Crude oil prices ended their worst month since the 2008 financial crisis after 3 events in a row knocked oil and other commodities for a loop. Those three events in order are Greece, Iran and China; and while I guess you can't call them "black swan" events, the timing of all three colliding at the same time led to the oil markets July swan song. Those same three issues are weighing on oil again as we start the new month, so let us cover them in the same order that they affected oil last month.
Greece was first. Greece, by playing hard-ball with the European Union and the International Monetary Fund gained nothing and it hurt not only their economy, but also took a toll on the global economy. Today, the reopening of the Greek stock market in Athens, after a 5-week closure, saw its markets crash 23% before recovering, while many stocks hit their daily downside limit. The expectations is for more selling and more turmoil in the days to come. That turmoil does not help oil demand expectations.
The other event that hurt oil was a possible deal with Iran to lift sanctions. Overnight, Iran's oil Minister Bijan Namdar boasted that Iran's oil production could increase by 500,000 barrels per day in just one week after international sanctions are lifted. Then he said that they can raise production by 1 million barrels a day one month later. Most experts doubt these claims because of years of sanctions taking its toll on the Iranian oil fields but we know that Namdar's boasts are getting larger. He also says that sanction on Iran's oil industry should be lifted by late November, showing once again that he is the king of optimism.
Yet, perhaps the biggest reason why oil crashed was because of the slowdown in china. Even though China oil imports hover near record highs the slowdown talk is causing many to question whether that pace will continue. The Assocaited Press reports that, "two surveys showed Chinese manufacturing weakened in July. The Caixin purchasing managers' index, previously sponsored by HSBC, declined to a two-year low of 47.7 from June's 49.4 on a 100-point scale. Numbers below 50 indicate activity contracting. A separate index by a Chinese industry group, the Federation of Logistics & Purchasing, and the government statistics bureau declined to 50 from June's 50.2. The bigger decline in the Caixin index suggests weakness was concentrated in private and smaller companies, which make up a bigger share of the group surveyed for that report."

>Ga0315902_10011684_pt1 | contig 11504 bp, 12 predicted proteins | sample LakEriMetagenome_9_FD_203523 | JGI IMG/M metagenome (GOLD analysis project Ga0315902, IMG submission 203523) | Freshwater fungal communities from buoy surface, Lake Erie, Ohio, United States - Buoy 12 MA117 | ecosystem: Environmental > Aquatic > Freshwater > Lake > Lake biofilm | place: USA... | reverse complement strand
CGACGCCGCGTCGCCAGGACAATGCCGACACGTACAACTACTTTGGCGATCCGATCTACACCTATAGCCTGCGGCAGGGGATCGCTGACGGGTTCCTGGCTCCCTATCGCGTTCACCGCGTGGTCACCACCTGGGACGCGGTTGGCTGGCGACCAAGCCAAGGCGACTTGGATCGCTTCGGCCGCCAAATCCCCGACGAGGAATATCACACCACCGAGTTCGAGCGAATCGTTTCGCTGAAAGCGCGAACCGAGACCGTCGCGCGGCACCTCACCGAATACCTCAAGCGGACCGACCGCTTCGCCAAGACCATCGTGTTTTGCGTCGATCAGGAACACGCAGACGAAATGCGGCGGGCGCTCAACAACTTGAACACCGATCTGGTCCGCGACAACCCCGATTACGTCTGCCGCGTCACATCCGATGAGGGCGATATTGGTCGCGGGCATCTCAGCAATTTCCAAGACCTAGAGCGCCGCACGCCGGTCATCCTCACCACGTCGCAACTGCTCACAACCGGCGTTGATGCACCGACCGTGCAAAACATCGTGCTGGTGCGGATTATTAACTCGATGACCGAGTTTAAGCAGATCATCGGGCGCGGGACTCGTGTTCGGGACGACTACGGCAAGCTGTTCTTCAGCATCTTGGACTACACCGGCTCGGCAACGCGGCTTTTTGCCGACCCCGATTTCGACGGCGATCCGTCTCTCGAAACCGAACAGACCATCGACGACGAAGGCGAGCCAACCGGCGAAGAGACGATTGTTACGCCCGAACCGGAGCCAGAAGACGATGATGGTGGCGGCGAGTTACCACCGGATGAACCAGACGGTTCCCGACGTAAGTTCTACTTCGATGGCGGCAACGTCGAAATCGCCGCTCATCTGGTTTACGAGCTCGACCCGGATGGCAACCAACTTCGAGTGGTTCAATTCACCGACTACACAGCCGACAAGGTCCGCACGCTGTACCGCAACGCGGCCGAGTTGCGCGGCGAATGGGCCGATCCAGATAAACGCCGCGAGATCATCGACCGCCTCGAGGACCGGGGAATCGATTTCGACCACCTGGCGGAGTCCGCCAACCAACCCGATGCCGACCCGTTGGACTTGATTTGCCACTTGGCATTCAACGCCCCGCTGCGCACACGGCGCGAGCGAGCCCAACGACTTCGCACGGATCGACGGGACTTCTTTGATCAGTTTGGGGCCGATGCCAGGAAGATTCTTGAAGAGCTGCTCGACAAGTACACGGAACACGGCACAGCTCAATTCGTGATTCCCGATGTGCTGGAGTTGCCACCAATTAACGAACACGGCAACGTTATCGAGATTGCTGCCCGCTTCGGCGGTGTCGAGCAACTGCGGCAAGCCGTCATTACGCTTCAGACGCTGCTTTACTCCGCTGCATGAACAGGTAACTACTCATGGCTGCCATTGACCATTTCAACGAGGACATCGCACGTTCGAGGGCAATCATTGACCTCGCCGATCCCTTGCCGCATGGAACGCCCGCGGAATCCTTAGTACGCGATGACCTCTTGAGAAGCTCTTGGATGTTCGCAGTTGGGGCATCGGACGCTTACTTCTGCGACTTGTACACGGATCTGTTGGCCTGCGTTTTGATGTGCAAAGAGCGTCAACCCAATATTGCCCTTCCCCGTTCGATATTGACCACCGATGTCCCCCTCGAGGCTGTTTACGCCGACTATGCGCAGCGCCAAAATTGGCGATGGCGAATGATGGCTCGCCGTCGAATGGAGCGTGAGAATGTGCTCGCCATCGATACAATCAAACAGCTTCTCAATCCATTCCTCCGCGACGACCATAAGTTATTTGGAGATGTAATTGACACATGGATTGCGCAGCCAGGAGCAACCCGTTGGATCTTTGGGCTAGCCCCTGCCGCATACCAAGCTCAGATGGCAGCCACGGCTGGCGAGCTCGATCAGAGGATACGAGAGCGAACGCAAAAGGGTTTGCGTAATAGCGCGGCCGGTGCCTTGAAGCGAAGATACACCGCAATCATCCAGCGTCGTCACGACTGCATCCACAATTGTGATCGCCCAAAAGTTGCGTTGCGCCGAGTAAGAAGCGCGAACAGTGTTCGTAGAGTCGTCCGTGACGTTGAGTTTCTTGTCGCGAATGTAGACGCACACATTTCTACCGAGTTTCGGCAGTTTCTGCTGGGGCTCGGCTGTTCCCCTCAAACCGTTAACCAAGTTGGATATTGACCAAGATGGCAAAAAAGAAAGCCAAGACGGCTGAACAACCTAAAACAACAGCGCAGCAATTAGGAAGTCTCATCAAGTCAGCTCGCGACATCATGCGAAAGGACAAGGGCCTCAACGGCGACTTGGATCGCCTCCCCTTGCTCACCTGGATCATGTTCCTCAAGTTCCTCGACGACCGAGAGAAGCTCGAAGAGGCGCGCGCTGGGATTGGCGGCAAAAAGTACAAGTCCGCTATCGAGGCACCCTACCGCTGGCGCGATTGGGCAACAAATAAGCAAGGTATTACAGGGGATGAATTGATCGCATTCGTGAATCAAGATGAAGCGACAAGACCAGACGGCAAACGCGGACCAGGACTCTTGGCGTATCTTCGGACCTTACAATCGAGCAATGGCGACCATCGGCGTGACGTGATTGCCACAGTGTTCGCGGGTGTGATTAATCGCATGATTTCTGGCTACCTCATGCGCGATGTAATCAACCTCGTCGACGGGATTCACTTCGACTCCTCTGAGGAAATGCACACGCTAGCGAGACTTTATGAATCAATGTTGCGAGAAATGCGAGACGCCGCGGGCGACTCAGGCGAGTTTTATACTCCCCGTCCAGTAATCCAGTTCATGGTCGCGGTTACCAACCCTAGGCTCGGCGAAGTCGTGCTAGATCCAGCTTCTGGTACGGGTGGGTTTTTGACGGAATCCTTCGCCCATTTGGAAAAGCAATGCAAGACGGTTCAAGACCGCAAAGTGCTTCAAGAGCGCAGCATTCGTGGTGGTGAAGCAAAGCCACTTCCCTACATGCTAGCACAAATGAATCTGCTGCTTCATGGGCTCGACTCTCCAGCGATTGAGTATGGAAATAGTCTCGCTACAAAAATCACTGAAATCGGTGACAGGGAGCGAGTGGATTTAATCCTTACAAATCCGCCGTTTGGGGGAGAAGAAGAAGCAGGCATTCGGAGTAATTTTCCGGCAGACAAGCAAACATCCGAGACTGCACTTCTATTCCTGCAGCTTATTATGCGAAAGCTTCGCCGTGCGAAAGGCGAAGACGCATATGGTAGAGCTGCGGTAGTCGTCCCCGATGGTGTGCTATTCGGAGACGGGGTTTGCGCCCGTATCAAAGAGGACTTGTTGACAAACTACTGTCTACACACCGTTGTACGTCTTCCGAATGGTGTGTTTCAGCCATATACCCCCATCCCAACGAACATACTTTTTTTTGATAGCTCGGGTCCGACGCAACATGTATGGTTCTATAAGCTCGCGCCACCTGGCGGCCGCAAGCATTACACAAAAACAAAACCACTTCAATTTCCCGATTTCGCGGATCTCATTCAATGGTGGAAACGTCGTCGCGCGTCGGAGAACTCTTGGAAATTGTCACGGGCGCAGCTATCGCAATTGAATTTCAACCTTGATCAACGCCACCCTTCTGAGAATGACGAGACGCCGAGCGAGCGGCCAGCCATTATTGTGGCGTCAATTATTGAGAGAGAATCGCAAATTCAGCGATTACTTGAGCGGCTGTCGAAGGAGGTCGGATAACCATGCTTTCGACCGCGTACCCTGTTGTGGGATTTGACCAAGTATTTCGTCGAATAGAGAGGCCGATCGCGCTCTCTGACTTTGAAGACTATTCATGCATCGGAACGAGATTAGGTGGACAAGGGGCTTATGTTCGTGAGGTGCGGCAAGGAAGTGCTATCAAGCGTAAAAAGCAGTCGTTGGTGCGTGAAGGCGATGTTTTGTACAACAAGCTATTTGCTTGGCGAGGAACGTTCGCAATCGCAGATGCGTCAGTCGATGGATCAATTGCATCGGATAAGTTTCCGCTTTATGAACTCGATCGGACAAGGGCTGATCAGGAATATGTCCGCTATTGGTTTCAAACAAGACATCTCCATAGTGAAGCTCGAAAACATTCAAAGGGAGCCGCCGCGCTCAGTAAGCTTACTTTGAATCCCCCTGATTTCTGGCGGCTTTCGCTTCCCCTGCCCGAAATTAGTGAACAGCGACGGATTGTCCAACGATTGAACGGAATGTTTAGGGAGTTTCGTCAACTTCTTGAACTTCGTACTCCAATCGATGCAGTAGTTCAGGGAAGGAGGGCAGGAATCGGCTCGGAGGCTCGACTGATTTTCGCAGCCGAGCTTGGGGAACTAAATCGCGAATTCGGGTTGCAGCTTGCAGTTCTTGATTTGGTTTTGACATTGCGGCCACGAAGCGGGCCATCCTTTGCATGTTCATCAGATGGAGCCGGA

I guess we should mention strength in the dollar. Of course, Fed policy may be behind some of that strength, but if the Fed pauses because of the commodity crash it is more proof that the dollar is just acting as a safe haven away from global turmoil.
Oil also saw some pressure from a drop in rig counts, but Dow Jones reports that while the rig count rose for the second consecutive week--and third time in the last four weeks--for some, like the analysts at Deutsche Bank, this means that "U.S. producers are coming to the point where they start considering growth."
However, Morgan Stanley says investors should be cautious about assuming this represents the start of a material increase in the rig count or much slower U.S. production declines. Lower cost vertical rigs are driving much of the increase but these rigs--as opposed to horizontal ones--generate only marginal production, the bank says.
The commodity crunch has hurt some major players. The Wall Street Journal reported that, "Private-equity firm Carlyle Group P has split with the founders of its Vermillion commodity hedge-fund firm after its flagship fund shrank from $2 billion to less than $50 million in assets, according to people familiar with the matter. Vermillion Asset Management LLC's Viridian commodity fund, which traded in oil, metals and agricultural markets, has seen assets dwindle after heavy losses and a wave of investor redemptions, the people said. The fund lost 23% in 2014; the latest investor exits began in the spring and the fund reached a nadir in recent weeks."